After writing out the question, I realized I had forgotten to check something. I went back to the panel to see if any other breakers besides the dryer circuit had flipped off, and sure enough, the "garage light" breaker had been tripped. After testing more, I determined that the smoke detectors are actually on the "garage light" circuit breaker, not the "dryer" circuit breaker.

So apparently in all of my going back and forth to the panel and testing different breakers, I somehow confused myself on which circuit the smoke detectors were on. False positives from my NCVD may have initially prevented me from realizing when I did have the correct breaker shut off, and definitely caused me further confusion after the initial accident.

Lessons learned:

  • Triple-check that the wires are still not hot before cutting them
  • Don't rely entirely on a non-contact voltage detector to tell if the line is hot or not. False positives can be nearly as problematic as false negatives, because you might not realize when you've shut off the correct circuit.
  • If at all possible, have a partner help determine which circuit the wire is on. Not only could this avoid a mistake, it's a lot faster!
  • Don't do wiring late in the evening after a hard day of mentally demanding work.
  • 26
    And don't cut two wires at the same time. Especially neutral and earth with gfci - the neutral has a voltage due to oth4er devices running...
    – Solar Mike
    Sep 7, 2021 at 9:28
  • 5
    @SolarMike I think OP experienced the best possible outcome to be honest. Your suggestion would have resulted in OP using their body as an arcing mechanism when they inevitably use their hand as a bridge for the hot and neutral. I think your suggestion is better suited for those brazen enough to purposely work on live circuits. OP's tools saved them where their wits failed them.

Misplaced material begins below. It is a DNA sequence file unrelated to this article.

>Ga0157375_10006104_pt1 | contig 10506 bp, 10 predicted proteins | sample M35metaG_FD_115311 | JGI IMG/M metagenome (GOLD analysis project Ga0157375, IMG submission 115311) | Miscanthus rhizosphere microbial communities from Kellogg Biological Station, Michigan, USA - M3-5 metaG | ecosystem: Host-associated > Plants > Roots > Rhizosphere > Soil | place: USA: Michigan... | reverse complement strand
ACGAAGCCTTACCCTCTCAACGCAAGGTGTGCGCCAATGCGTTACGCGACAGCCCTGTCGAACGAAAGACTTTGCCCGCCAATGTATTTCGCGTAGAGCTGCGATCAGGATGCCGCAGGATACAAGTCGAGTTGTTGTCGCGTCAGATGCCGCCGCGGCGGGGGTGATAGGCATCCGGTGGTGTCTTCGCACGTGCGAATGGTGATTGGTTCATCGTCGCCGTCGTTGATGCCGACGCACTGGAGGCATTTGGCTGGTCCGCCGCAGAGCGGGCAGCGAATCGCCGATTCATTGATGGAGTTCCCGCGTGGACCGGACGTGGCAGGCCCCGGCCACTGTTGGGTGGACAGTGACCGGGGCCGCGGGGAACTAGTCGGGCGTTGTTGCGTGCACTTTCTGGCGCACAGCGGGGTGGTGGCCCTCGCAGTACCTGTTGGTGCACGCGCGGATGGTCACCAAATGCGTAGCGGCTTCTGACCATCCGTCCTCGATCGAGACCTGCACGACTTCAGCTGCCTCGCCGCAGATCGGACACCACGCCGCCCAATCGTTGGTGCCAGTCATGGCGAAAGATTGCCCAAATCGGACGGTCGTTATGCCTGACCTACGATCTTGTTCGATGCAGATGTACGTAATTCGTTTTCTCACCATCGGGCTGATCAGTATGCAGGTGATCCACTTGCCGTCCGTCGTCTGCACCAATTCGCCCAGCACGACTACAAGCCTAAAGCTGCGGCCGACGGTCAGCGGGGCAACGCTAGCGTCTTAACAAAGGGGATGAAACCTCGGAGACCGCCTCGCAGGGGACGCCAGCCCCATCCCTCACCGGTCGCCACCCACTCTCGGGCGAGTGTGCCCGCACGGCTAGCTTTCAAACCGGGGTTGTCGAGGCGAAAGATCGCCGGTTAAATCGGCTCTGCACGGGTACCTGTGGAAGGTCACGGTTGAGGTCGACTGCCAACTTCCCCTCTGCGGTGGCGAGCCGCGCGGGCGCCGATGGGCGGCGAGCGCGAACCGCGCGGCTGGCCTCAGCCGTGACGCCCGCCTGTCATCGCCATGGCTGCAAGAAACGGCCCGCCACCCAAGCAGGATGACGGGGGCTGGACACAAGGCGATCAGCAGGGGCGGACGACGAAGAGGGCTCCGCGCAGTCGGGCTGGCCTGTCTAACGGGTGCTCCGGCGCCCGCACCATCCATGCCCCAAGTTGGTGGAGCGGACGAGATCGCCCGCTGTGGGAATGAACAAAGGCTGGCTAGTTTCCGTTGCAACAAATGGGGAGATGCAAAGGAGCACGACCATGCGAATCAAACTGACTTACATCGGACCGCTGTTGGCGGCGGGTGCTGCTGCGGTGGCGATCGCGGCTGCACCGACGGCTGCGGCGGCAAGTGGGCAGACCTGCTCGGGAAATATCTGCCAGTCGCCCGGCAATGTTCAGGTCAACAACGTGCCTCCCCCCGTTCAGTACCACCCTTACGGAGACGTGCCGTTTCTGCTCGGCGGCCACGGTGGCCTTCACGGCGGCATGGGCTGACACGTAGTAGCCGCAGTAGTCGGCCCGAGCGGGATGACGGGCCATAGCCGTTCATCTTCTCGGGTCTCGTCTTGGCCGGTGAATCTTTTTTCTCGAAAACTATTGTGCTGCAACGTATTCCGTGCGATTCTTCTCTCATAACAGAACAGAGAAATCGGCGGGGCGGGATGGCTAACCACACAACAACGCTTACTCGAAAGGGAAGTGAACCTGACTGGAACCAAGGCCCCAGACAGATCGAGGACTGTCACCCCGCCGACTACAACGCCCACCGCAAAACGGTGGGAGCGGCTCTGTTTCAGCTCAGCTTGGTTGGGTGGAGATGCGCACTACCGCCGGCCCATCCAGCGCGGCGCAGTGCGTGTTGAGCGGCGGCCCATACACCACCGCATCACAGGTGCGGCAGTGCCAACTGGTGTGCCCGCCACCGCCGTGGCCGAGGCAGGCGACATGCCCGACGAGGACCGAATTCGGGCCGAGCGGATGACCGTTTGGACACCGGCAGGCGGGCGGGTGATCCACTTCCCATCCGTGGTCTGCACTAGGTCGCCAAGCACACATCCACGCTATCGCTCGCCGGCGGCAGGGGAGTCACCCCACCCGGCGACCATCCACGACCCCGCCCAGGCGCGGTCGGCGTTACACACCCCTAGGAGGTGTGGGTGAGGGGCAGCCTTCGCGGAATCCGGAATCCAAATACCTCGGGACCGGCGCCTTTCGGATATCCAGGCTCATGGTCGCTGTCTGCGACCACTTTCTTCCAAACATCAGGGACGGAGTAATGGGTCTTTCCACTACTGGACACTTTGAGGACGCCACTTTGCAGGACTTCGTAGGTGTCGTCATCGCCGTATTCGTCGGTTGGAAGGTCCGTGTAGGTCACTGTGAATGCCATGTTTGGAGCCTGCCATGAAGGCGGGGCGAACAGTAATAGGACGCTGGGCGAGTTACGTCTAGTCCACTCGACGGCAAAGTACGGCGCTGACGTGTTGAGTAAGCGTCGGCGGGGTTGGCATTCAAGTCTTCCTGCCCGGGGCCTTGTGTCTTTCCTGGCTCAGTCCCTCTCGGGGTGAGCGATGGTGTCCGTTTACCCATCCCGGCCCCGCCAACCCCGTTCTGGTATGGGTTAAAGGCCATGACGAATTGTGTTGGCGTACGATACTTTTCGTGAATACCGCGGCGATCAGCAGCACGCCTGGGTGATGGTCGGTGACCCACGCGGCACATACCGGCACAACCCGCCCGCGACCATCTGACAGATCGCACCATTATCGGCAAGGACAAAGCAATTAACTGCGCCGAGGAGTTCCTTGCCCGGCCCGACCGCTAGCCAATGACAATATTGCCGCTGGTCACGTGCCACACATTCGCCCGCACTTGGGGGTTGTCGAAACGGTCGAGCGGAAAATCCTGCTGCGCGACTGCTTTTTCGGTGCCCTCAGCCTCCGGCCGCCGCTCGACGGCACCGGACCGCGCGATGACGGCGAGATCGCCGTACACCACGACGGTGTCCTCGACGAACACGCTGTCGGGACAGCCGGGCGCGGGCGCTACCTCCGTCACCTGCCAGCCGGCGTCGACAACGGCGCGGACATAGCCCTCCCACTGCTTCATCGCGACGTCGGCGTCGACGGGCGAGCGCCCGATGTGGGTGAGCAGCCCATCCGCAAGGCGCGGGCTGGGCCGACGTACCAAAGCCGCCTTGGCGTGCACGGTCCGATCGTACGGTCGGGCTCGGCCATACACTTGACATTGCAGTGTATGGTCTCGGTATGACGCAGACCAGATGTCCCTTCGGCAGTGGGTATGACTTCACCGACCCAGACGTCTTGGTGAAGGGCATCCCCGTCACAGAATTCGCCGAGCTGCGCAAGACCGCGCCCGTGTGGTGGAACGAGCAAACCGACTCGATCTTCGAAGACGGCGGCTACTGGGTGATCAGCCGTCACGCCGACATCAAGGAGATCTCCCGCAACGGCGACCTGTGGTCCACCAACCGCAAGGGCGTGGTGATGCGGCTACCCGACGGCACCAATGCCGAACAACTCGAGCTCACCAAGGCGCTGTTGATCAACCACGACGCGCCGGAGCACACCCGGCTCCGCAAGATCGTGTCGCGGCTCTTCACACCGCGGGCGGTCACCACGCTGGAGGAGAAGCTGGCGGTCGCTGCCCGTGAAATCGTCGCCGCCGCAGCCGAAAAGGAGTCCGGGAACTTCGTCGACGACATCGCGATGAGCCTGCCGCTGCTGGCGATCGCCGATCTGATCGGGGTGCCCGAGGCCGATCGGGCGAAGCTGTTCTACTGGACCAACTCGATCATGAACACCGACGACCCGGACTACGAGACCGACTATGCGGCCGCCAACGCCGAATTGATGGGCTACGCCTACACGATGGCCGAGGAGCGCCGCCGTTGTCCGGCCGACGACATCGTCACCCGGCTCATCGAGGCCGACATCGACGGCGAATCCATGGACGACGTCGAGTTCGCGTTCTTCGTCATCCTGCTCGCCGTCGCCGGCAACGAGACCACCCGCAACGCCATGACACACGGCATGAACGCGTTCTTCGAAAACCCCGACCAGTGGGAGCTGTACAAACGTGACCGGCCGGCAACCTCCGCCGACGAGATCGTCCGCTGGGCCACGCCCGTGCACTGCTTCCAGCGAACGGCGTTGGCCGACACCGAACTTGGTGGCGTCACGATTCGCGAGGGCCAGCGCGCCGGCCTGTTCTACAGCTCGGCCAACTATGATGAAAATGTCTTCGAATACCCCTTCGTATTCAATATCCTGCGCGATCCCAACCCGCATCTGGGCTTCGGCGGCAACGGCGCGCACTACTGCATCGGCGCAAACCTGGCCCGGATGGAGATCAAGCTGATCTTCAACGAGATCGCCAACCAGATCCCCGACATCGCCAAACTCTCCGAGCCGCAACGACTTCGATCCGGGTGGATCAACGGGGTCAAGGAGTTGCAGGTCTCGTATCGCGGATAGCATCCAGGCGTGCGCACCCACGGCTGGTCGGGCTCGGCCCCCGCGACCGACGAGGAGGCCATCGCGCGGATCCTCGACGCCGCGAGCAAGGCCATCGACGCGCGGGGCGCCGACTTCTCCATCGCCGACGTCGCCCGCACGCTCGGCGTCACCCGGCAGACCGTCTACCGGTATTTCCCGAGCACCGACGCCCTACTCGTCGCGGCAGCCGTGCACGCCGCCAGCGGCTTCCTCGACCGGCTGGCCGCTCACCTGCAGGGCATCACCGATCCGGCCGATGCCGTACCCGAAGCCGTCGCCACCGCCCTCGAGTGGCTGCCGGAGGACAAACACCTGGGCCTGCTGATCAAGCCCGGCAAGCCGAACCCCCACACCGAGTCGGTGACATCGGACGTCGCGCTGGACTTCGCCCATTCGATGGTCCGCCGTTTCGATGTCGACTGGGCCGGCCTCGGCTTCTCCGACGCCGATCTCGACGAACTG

– MonkeyZeus
    Sep 7, 2021 at 15:24
  • 14
    Great follow-up answer, but I don't think it's complete yet. Simple confusion explains why the circuit was still hot when the breaker was off (looking at the wrong breaker), but as it stands now, it doesn't explain why the circuit still seemed to respond to that other breaker as described in the original question. Maybe some bad wiring in addition to the confusion?
    – AaronD
    Sep 7, 2021 at 15:38
  • 13
    This might warrant its own question, but I sometimes will take the supposedly off hot wire and ground it against neutral or ground "just to be sure." I have a screwdriver with a bit of copper permanently welded to it from once when I got it wrong.
    – rrauenza
    Sep 7, 2021 at 15:41
  • 5
    "Triple-check that the wires are still not hot before cutting them" Once the circuit doesn't run anything anymore, the cap is off the box, the wires are pulled out, then a wirenut is removed: test the bared wire with a known working voltmeter to a known working ground or neutral wire before touching it. Test every wirenutted connection after the nut is off, since wire colors aren't always a solid clue. Sep 7, 2021 at 17:20

Could be an unmarked Multi-Wire Branch Circuit

We often look at people's panels for other reasons, and we often say "hey, see the red+black wires from the same cable, going to 2 independent breakers? Those need a handle-tie. So when you shut one off for maintenance, they both shut off". And people say "thanks" but think "why bother?"

Well, this. This is why.

A Multi-wire branch circuit (MWBC) is where 2 hot wires share the same neutral. (or 3 in 3-phase wiring). This works because they are on different phases -- neutral carries only difference current - if one leg is drawing 16A and the other 15A, neutral carries 1A, not 31A. (use of a handle-tie also helps enforce phase placement).

These don't require common trip for safety, so they don't need to be on a 2-pole (3-pole) circuit breaker. But they should be handle-tied so maintainers are forced to shut off the entire circuit.